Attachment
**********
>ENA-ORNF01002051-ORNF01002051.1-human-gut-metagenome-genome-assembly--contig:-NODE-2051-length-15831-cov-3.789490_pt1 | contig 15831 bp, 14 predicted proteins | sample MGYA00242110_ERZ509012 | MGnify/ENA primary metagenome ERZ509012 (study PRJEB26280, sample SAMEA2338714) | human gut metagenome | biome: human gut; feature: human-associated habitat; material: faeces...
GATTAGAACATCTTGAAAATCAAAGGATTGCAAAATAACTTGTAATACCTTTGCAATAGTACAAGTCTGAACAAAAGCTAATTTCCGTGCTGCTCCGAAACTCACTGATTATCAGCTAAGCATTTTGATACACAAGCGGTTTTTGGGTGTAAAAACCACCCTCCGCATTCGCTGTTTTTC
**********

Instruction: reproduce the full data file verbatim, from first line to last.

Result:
>ENA-ORNF01002051-ORNF01002051.1-human-gut-metagenome-genome-assembly--contig:-NODE-2051-length-15831-cov-3.789490_pt1 | contig 15831 bp, 14 predicted proteins | sample MGYA00242110_ERZ509012 | MGnify/ENA primary metagenome ERZ509012 (study PRJEB26280, sample SAMEA2338714) | human gut metagenome | biome: human gut; feature: human-associated habitat; material: faeces...
GATTAGAACATCTTGAAAATCAAAGGATTGCAAAATAACTTGTAATACCTTTGCAATAGTACAAGTCTGAACAAAAGCTAATTTCCGTGCTGCTCCGAAACTCACTGATTATCAGCTAAGCATTTTGATACACAAGCGGTTTTTGGGTGTAAAAACCACCCTCCGCATTCGCTGTTTTTC